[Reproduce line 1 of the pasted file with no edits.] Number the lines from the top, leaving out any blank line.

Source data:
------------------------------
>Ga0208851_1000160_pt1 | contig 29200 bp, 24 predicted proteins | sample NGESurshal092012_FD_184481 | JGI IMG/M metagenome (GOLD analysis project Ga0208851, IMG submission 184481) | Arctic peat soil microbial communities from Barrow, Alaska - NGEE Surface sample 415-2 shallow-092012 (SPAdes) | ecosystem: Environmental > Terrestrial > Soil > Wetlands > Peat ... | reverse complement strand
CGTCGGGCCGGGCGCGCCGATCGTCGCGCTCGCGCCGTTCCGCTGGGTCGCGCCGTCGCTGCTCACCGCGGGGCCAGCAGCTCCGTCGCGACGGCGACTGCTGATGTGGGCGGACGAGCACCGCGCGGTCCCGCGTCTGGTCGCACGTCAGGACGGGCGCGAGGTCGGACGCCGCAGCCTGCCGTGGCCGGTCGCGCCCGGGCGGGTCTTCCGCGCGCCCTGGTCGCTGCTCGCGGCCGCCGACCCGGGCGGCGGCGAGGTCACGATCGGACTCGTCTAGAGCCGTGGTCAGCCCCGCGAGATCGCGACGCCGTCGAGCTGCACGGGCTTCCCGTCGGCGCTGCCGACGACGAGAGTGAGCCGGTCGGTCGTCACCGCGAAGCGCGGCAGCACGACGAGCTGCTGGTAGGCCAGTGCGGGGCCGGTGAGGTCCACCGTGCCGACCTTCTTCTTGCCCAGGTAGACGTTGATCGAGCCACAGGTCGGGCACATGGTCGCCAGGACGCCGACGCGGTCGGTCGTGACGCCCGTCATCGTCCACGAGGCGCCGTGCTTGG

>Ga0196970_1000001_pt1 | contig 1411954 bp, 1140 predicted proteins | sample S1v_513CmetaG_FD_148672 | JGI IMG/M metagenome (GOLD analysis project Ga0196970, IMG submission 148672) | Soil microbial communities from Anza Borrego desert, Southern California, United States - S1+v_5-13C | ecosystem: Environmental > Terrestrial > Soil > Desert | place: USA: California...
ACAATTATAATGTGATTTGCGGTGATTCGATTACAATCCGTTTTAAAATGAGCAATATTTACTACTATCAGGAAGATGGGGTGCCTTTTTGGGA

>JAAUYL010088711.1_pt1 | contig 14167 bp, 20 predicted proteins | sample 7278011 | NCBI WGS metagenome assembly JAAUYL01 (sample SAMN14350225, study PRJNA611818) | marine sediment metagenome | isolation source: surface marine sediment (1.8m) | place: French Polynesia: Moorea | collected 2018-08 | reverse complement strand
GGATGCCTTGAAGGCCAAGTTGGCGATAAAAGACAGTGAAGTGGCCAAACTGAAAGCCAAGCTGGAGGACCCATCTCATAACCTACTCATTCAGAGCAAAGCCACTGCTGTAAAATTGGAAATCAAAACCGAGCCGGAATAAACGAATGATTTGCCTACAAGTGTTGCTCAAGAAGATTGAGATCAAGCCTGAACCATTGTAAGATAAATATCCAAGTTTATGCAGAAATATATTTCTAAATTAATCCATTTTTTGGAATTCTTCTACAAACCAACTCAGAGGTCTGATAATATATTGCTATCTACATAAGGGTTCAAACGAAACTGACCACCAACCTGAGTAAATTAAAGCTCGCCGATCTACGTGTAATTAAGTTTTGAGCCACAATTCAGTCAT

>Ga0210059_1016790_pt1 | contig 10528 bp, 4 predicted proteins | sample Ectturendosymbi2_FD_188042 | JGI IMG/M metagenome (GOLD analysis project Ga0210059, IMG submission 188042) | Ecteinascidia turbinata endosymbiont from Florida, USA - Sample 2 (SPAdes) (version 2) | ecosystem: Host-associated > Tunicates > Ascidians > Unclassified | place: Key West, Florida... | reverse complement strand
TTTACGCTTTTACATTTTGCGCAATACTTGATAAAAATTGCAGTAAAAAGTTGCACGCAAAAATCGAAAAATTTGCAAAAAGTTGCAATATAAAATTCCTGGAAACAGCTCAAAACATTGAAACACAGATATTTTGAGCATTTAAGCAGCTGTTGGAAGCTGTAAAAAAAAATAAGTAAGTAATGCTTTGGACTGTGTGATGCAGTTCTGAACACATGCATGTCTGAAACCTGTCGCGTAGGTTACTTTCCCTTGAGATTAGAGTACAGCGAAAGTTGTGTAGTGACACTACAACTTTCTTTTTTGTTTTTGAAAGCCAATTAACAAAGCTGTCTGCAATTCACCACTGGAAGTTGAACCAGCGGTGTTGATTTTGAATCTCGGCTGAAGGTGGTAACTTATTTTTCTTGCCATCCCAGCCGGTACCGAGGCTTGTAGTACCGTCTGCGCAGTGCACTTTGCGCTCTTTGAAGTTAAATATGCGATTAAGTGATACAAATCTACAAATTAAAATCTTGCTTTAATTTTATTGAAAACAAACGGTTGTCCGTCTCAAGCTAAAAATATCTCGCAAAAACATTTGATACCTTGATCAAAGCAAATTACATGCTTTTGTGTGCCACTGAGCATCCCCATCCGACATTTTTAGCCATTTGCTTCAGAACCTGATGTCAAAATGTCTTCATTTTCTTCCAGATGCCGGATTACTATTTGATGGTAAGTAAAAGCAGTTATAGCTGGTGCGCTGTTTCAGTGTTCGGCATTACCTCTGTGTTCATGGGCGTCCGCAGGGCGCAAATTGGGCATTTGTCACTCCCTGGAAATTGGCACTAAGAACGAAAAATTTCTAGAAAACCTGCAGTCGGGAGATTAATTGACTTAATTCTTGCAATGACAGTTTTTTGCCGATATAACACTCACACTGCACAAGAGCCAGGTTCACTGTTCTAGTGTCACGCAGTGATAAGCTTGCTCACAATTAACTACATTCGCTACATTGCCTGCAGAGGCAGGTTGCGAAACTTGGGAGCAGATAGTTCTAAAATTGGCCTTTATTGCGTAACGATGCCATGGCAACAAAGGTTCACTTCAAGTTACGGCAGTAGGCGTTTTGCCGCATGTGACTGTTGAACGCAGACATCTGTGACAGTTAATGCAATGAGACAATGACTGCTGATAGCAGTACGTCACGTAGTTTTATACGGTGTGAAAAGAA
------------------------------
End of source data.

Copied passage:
>Ga0208851_1000160_pt1 | contig 29200 bp, 24 predicted proteins | sample NGESurshal092012_FD_184481 | JGI IMG/M metagenome (GOLD analysis project Ga0208851, IMG submission 184481) | Arctic peat soil microbial communities from Barrow, Alaska - NGEE Surface sample 415-2 shallow-092012 (SPAdes) | ecosystem: Environmental > Terrestrial > Soil > Wetlands > Peat ... | reverse complement strand